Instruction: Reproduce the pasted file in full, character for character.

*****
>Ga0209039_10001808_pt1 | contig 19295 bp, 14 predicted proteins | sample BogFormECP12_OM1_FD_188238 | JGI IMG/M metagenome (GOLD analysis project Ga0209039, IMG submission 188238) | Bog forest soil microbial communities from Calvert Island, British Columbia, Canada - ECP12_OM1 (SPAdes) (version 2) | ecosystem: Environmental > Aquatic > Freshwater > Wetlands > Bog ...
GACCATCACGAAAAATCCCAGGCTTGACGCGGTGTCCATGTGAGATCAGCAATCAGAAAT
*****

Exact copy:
>Ga0209039_10001808_pt1 | contig 19295 bp, 14 predicted proteins | sample BogFormECP12_OM1_FD_188238 | JGI IMG/M metagenome (GOLD analysis project Ga0209039, IMG submission 188238) | Bog forest soil microbial communities from Calvert Island, British Columbia, Canada - ECP12_OM1 (SPAdes) (version 2) | ecosystem: Environmental > Aquatic > Freshwater > Wetlands > Bog ...
GACCATCACGAAAAATCCCAGGCTTGACGCGGTGTCCATGTGAGATCAGCAATCAGAAAT